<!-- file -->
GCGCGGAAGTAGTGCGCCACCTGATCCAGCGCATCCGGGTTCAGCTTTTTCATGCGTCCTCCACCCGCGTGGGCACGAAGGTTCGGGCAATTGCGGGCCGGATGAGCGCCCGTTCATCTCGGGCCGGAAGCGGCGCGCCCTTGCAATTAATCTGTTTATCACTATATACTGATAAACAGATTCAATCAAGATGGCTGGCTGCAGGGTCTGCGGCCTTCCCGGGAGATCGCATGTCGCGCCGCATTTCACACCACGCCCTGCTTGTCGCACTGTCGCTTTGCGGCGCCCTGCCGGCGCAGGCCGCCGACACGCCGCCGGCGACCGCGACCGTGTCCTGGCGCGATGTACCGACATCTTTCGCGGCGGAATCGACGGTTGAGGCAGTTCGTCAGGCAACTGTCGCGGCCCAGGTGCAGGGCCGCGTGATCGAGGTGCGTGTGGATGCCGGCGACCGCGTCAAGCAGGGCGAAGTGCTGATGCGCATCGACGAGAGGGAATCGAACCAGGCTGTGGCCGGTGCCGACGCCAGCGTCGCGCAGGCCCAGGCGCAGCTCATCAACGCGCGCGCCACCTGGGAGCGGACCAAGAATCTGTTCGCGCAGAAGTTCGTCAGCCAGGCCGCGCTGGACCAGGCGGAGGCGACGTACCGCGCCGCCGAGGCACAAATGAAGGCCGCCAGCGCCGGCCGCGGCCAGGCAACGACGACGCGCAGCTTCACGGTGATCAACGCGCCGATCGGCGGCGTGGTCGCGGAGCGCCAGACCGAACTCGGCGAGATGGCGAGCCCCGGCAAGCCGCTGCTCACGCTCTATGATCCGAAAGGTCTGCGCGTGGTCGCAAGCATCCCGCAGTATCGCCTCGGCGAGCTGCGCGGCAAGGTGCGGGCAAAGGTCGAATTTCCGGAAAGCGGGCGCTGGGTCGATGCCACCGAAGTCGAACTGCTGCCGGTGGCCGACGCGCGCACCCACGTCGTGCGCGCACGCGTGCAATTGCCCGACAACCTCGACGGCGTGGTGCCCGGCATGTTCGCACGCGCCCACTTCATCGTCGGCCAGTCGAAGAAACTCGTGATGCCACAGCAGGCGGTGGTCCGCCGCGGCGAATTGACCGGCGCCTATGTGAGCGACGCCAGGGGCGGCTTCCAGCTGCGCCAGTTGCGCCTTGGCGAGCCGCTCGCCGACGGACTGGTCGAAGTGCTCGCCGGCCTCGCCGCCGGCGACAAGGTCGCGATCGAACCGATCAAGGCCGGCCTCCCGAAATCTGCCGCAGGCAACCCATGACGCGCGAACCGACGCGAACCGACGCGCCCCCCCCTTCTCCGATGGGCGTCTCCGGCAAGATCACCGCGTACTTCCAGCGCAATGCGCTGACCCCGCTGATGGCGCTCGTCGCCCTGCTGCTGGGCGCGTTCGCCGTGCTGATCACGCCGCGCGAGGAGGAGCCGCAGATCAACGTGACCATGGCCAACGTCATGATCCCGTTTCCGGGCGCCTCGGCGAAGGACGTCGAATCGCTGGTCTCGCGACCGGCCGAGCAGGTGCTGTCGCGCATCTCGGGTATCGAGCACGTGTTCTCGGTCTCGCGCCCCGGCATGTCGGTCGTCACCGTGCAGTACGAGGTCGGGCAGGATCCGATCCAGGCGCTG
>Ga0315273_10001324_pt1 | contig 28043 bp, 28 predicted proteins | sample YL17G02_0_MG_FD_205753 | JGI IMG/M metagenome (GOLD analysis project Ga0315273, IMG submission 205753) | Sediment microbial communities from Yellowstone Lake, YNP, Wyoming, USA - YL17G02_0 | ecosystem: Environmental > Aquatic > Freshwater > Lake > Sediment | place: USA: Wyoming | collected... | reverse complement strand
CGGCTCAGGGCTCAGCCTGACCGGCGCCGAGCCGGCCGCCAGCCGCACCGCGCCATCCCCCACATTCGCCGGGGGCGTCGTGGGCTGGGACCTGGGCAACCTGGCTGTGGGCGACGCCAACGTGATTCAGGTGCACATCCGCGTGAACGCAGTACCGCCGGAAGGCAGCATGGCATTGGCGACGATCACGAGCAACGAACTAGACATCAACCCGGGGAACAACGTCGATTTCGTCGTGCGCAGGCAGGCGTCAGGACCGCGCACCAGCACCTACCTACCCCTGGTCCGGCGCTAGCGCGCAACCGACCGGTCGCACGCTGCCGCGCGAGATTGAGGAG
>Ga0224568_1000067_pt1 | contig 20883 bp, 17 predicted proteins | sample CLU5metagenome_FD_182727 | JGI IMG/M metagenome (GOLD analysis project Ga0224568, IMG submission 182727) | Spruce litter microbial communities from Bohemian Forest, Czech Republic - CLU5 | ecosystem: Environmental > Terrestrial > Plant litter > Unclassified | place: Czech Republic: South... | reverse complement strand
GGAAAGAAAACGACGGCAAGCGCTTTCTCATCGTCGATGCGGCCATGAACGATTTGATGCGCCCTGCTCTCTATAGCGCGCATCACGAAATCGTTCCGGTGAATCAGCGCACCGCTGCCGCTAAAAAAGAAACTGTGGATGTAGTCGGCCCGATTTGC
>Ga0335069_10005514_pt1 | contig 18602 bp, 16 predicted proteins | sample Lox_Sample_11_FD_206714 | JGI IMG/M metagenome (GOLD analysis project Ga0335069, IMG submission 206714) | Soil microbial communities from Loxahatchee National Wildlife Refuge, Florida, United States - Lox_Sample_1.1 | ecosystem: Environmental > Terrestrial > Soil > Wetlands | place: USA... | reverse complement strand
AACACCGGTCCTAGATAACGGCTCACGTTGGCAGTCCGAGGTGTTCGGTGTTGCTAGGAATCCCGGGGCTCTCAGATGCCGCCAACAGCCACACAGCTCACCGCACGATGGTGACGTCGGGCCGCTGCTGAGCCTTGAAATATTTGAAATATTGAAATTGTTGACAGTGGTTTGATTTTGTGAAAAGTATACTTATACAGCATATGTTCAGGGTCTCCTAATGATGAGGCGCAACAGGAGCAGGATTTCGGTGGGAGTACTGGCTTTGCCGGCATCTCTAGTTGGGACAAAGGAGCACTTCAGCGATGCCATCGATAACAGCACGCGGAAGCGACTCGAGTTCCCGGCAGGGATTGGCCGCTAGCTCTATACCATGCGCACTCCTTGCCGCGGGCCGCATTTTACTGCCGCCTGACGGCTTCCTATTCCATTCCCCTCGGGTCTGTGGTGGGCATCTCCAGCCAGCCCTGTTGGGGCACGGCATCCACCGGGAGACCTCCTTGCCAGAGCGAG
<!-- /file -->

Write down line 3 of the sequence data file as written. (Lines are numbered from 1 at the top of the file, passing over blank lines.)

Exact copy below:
CGGCTCAGGGCTCAGCCTGACCGGCGCCGAGCCGGCCGCCAGCCGCACCGCGCCATCCCCCACATTCGCCGGGGGCGTCGTGGGCTGGGACCTGGGCAACCTGGCTGTGGGCGACGCCAACGTGATTCAGGTGCACATCCGCGTGAACGCAGTACCGCCGGAAGGCAGCATGGCATTGGCGACGATCACGAGCAACGAACTAGACATCAACCCGGGGAACAACGTCGATTTCGTCGTGCGCAGGCAGGCGTCAGGACCGCGCACCAGCACCTACCTACCCCTGGTCCGGCGCTAGCGCGCAACCGACCGGTCGCACGCTGCCGCGCGAGATTGAGGAG